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On 6/26/2013 9:12 PM, snipped-for-privacy@snyder.on.ca wrote:

The homes I speak of passes inspection at the time using the guidelines at the time. Aluminum wiring connections will degrade over time due to the thermal and metallurgical properties of the wire. I've seen connections fail even when antioxidant compound was used. O_o
TDD
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On 6/27/2013 1:43 AM, The Daring Dufas wrote:

In areas near salt water, oxidation seemed to rapidly deteriorate the connections
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On 6/27/2013 6:04 AM, RBM wrote:

When I was running 15kv underground coaxial power cables out in the middle of The Pacific, the guys working at the island's power plants discovered that a product, LPS 3 Premier Rust Inhibitor sprayed on the connections of all their high, medium and low voltage connections kept them corrosion free in the salt water environment. ^_^
http://www.grainger.com/Grainger/LPS-Rust-Inhibitor-6Y745?Pid=search
http://tinyurl.com/ooefs7w
TDD
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Thanks for the head up. I can get LPS3 at a hardware some what near me. I replaced a circuit panel box for a friend, a couple years ago. We took out a FPE Stabloc, and put in something modern. Probably saved his life. And his wife and two kids. I could have sprayed all the neutrals and aluminum connctions with that stuff. Well, next time....
Lps1 and Lps2 are lubricants. One dries wet, the other dries dry. . Christopher A. Young Learn more about Jesus www.lds.org . .
When I was running 15kv underground coaxial power cables out in the middle of The Pacific, the guys working at the island's power plants discovered that a product, LPS 3 Premier Rust Inhibitor sprayed on the connections of all their high, medium and low voltage connections kept them corrosion free in the salt water environment. ^_^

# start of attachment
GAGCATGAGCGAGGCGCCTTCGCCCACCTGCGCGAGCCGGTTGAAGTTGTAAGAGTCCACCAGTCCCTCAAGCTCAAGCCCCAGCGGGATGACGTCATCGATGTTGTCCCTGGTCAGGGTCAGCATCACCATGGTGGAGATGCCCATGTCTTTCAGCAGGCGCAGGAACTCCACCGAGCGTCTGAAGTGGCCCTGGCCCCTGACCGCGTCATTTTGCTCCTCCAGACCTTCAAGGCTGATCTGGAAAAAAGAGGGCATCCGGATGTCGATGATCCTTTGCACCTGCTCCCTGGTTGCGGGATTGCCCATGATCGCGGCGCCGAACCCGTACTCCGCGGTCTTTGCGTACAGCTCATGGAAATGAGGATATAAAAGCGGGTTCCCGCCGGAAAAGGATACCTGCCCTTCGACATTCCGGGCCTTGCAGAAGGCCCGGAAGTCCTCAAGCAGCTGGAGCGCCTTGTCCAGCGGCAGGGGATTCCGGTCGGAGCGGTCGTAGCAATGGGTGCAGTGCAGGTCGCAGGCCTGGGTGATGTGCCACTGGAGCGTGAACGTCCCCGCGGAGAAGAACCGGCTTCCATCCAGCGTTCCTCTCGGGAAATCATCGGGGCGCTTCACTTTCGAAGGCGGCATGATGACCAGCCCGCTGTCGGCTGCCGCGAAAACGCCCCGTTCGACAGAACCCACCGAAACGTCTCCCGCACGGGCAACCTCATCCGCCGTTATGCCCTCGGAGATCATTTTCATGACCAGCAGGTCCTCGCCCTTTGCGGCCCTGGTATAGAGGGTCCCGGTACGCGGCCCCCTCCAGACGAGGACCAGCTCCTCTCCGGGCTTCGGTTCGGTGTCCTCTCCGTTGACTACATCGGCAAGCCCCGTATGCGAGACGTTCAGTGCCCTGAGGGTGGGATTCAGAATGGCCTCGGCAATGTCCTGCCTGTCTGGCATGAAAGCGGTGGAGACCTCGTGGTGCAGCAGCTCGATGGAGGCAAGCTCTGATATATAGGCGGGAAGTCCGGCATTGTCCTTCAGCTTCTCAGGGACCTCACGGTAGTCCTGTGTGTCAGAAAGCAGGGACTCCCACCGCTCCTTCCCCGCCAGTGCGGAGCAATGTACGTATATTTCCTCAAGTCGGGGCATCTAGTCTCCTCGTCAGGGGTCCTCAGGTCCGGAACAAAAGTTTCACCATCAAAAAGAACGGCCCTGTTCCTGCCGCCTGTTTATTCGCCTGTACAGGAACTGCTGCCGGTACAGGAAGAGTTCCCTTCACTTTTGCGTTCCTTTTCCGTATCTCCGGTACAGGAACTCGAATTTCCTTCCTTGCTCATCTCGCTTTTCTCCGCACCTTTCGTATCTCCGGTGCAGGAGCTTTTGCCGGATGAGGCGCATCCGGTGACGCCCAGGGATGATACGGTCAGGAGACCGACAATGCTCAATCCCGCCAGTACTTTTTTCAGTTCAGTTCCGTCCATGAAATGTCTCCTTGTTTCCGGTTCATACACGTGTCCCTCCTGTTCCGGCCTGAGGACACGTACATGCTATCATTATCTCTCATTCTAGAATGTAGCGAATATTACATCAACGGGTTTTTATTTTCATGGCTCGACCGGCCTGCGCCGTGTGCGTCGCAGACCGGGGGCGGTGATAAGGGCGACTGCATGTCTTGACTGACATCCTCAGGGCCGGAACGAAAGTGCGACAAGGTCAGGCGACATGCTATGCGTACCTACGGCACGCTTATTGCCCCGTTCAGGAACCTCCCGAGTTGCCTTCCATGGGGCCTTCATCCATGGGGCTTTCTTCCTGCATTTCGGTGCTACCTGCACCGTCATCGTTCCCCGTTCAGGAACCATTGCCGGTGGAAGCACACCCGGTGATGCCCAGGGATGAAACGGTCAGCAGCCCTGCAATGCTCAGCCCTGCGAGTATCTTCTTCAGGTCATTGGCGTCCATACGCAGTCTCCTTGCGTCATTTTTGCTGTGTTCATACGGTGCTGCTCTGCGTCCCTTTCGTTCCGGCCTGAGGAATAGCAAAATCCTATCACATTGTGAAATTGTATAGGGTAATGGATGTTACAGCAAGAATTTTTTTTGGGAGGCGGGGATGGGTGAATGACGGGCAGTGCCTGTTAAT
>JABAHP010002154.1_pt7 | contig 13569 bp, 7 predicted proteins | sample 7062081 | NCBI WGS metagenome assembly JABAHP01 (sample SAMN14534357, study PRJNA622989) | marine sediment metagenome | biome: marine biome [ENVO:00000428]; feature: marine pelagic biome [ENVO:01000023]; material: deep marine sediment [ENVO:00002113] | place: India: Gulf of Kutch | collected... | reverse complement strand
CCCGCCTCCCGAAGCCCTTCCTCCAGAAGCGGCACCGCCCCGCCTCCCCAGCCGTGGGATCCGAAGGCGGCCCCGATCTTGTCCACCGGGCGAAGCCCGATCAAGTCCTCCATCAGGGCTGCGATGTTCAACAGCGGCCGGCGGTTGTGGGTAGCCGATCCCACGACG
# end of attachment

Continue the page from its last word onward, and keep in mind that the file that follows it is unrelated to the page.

http://www.grainger.com/Grainger/LPS-Rust-Inhibitor-6Y745?Pid=search
http://tinyurl.com/ooefs7w
TDD
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On 6/27/2013 11:32 AM, Stormin Mormon wrote:

replaced a circuit panel box for a friend, a couple years ago. We took out a FPE Stabloc, and put in something modern. Probably saved his life. And his wife and two kids. I could have sprayed all the neutrals and aluminum connctions with that stuff. Well, next time....

The LPS 3 dries to a waxy film that can be easily removed. I've used it in motor connection boxes on cooling towers to prevent corrosion. ^_^
TDD
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I wonder if that would slow down the rust that eats our vehicles. From road salt.
Would it be suitable to spray on aluminum high amperage feeder wires, in circuit panel boxes?
I did try Noalox on small .250 push on terminals, but it ate them away. Sigh. Now I use dielectric grease for push on terminals. . Christopher A. Young Learn more about Jesus www.lds.org . .
The LPS 3 dries to a waxy film that can be easily removed. I've used it in motor connection boxes on cooling towers to prevent corrosion. ^_^
TDD
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LPS3 lasts a year outdoors so they claim. I spray boiled linseed oil on some auto parts on vehicles. I don't how that would stack up on electrical connections. Might catch fire.
Greg
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On 6/27/2013 12:32 PM, Stormin Mormon wrote:

How does something dry wet? If it remained wet, it didn't dry, no? ;-)
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Oh, that puts my brain in spain, in pain. Far too philosiphical for me.
. Christopher A. Young Learn more about Jesus www.lds.org . .
On 6/27/2013 12:32 PM, Stormin Mormon wrote:

How does something dry wet? If it remained wet, it didn't dry, no? ;-)